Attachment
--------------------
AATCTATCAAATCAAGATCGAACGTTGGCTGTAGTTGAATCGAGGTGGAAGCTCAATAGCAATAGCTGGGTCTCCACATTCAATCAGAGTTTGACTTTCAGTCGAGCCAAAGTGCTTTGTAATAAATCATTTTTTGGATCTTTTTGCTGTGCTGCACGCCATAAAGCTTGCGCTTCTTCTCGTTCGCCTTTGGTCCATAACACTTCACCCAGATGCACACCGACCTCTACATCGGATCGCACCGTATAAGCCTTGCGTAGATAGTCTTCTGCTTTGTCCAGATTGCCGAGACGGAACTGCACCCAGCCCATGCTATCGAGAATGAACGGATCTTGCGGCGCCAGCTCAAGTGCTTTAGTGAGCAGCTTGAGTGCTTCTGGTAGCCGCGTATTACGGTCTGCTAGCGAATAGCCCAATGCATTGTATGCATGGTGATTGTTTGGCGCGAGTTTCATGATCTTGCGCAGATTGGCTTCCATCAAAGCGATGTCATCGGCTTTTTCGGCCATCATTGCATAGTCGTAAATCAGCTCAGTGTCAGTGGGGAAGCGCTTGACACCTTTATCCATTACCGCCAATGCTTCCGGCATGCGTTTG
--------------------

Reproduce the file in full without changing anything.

AATCTATCAAATCAAGATCGAACGTTGGCTGTAGTTGAATCGAGGTGGAAGCTCAATAGCAATAGCTGGGTCTCCACATTCAATCAGAGTTTGACTTTCAGTCGAGCCAAAGTGCTTTGTAATAAATCATTTTTTGGATCTTTTTGCTGTGCTGCACGCCATAAAGCTTGCGCTTCTTCTCGTTCGCCTTTGGTCCATAACACTTCACCCAGATGCACACCGACCTCTACATCGGATCGCACCGTATAAGCCTTGCGTAGATAGTCTTCTGCTTTGTCCAGATTGCCGAGACGGAACTGCACCCAGCCCATGCTATCGAGAATGAACGGATCTTGCGGCGCCAGCTCAAGTGCTTTAGTGAGCAGCTTGAGTGCTTCTGGTAGCCGCGTATTACGGTCTGCTAGCGAATAGCCCAATGCATTGTATGCATGGTGATTGTTTGGCGCGAGTTTCATGATCTTGCGCAGATTGGCTTCCATCAAAGCGATGTCATCGGCTTTTTCGGCCATCATTGCATAGTCGTAAATCAGCTCAGTGTCAGTGGGGAAGCGCTTGACACCTTTATCCATTACCGCCAATGCTTCCGGCATGCGTTTG